Superintendent Greg Mullins told board members that any variation under the state’s new “Recover, Redesign, Restart 2020” reopening plan that involves bringing students back into school buildings in the fall will face several challenges. Transportation, however, runs through most options in the RRR 2020 plan.
Part of the three-phase RRR 2020 plan, unveiled publicly Tuesday by Northam and state Superintendent of Instruction James F. Lane, requires distancing of students on school buses by limiting seating to one student in every other seat except for siblings from the same household.
The three phases of the RRR 2020 parallel the phases in Northam’s Forward Virginia plan to reopen businesses and public facilities. Phase one allows for in-person special education, child care for working families and for school-based summer camp activities to be held in schools. Phase two, which connects to Forward Virginia’s phase two business reopening now in effect for most of the state, would allow preschool through third grades and English learner in-person classes in school facilities.
Phase three would allow all grade levels to return to in-person classes, but under 6-foot distancing in classes and spacing of one person every other row in school buses. Faculty and staff would have to wear face coverings, but students would only be encouraged to wear masks as developmentally appropriate.
Phase three would also restrict mixing groups of students and would involve staggered class scheduling as well as staggered use of cafeterias and other communal spaces in schools. If unable to stagger their use, schools would have to close those spaces. Lane said that could mean serving students their meals in classrooms instead of cafeterias.
Even if staggering class schedules to alternating days for groups of students were put in place when school starts again, Mullins said, it would take three days to bring every student in for one day of school under a phase three reopening.
“With the buses we have, even the largest would be reduced to 12 to 13 students, even if we use an A-B schedule,” Mullins said of alternating days for students.
Distancing would also affect programs such as learning centers, libraries and reading rooms in schools, Mullins said. Group tables in many schools are only 5 feet long, he said, while RRR 2020 calls for a 6-foot separation of students in class settings. Besides raising the need for individual student desks in those settings, it also reduces the capacity of those facilities.
High schools, given the number and variety of classes, would face even tighter space availability, Mullins said.
When board members asked about athletic programs in a reopening, Mullins said RRR 2020 requirements for distancing of athletes, coaches, referees and spectators would make regular season play difficult and possibly stop season play for football because of transportation. Extracurricular activities would also become complicated because of staggering class days and lower bus capacity.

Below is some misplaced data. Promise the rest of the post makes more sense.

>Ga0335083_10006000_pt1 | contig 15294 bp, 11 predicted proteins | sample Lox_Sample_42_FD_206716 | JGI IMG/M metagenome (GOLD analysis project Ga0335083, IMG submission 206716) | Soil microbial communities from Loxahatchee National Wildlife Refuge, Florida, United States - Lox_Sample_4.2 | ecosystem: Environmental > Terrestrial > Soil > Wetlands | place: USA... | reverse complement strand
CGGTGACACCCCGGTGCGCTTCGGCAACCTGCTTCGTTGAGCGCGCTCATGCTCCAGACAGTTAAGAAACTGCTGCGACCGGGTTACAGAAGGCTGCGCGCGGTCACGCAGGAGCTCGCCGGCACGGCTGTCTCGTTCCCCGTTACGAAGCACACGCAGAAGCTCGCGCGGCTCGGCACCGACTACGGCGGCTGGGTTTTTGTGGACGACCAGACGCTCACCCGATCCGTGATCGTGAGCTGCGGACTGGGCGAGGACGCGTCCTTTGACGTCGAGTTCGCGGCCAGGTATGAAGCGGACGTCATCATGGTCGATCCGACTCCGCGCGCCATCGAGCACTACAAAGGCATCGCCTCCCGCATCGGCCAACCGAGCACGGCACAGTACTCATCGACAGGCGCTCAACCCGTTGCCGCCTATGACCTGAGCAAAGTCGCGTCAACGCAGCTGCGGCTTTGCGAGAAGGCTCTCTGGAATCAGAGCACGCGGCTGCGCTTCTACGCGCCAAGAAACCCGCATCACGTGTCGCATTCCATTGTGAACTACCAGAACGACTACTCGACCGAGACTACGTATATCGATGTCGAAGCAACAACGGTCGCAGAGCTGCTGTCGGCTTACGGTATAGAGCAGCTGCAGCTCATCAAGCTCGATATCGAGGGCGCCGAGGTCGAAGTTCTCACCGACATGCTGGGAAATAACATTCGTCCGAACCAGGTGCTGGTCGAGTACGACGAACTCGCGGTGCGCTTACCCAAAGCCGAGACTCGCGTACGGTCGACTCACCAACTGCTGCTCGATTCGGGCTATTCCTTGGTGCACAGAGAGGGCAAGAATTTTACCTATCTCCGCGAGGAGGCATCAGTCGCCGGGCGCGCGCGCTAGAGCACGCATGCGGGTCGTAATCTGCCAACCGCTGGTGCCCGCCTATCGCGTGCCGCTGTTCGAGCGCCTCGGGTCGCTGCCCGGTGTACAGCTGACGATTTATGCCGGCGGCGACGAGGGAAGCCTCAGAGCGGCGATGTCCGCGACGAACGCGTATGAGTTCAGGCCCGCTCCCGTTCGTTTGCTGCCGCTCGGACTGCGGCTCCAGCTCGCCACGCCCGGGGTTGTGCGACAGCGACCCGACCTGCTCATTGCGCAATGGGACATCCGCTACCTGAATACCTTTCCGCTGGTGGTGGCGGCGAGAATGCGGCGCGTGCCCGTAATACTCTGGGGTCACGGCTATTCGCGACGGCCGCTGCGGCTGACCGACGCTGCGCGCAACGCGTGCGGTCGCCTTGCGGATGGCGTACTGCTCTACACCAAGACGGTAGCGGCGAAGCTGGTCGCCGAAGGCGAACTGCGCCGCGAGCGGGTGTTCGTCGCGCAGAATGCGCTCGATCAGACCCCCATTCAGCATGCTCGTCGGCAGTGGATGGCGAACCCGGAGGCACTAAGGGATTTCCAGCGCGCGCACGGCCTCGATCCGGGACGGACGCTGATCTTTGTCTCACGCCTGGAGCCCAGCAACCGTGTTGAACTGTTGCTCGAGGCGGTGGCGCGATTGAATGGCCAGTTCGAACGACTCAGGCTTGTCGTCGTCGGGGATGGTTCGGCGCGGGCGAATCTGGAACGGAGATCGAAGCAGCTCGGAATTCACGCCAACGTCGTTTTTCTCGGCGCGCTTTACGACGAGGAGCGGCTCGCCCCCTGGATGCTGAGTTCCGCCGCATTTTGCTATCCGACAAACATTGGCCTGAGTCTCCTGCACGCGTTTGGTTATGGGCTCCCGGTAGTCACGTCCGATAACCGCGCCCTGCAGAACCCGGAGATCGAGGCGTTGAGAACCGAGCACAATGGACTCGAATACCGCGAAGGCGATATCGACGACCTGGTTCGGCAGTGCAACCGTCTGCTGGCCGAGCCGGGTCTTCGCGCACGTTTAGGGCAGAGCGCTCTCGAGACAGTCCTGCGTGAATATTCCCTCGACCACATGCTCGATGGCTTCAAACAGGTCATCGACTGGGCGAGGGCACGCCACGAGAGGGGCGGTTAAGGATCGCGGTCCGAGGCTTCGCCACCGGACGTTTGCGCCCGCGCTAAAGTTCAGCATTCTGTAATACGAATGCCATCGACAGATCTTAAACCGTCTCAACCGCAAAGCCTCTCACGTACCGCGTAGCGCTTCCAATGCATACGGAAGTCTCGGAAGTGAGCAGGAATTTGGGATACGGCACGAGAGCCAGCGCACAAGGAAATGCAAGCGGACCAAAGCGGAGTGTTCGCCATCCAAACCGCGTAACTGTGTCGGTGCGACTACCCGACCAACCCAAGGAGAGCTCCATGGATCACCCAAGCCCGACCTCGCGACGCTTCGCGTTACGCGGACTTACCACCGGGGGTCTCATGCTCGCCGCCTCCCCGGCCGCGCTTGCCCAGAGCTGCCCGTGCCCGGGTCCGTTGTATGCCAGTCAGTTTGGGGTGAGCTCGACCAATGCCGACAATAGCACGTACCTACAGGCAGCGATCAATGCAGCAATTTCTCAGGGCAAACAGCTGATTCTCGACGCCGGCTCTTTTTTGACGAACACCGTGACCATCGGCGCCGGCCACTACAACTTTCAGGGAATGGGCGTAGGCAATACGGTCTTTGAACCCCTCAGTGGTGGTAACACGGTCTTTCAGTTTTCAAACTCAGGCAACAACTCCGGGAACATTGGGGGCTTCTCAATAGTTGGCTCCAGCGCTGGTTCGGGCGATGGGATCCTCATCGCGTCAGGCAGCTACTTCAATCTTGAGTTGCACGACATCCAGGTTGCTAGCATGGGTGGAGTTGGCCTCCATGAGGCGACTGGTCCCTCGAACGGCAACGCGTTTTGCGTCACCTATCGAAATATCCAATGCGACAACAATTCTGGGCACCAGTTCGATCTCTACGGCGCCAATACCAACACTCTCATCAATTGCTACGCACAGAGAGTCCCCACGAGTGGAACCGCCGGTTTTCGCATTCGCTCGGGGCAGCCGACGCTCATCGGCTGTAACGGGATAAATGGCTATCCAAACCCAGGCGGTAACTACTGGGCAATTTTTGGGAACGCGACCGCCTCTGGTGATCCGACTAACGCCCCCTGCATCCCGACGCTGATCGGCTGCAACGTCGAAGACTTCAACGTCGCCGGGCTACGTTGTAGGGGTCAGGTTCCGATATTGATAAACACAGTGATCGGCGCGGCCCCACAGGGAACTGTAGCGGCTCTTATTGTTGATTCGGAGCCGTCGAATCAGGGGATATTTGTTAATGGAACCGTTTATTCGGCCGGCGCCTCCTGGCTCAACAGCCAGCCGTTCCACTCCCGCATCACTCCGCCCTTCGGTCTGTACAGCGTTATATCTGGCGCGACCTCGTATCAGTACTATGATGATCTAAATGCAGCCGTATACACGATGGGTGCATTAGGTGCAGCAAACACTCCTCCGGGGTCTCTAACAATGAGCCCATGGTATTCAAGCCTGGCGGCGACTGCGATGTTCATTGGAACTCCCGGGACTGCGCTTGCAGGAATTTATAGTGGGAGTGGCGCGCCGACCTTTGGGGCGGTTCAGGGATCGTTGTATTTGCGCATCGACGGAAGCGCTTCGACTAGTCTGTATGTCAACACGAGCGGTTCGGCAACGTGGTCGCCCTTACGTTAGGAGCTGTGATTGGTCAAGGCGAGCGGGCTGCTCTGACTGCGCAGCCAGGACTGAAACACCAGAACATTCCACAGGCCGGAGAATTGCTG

If some sports cannot be played, Mullins said, that cuts revenue streams from game admission and could impact sports dependent on revenue from football, basketball and baseball games. Having any kind of athletic season would be “extremely difficult,” he added. Transportation directors from Southwest Virginia school divisions will be discussing limitations from the state plan, Mullins said.
“Without some variance, it will really be a chore to transport kids to activities and school,” Mullins said
Mullins later said that a phase three reopening would be the worst case for the county school division. He said that the county’s virtual summer school program in June will provide additional experience if the division has to go with either allowing students from third grade and lower into the schools or if a waiver is requested from the state Department of Education to continue remote classes in the early weeks of the fall semester.
“It would be a lot simpler if we conducted classes remotely or brought every student back to school at the same time,” Mullins said. “Of the three scenarios, (phase three) was the worst for us. Whatever scenario we’re asked to use, we’ll have the very best plan we can develop.”
High school graduations, which have been delayed by the pandemic, will happen during the week of July 25-31, Mullins said. Each of the three county high schools will conduct ceremonies in a format similar to that used by Lee County Schools last week. Each school will set times for graduates to arrive to receive diplomas while being recorded for a graduation CD for each high school. Valedictorians, salutatorians and class presidents will be recorded giving their speeches, and graduates and their families will have a photo session afterward.
“What was important to the students was that they could have a way to share the experience and cheer each other on,” Mullins said.
Date ranges for each high school’s graduation ceremonies will be announced in a few days, Mullins said.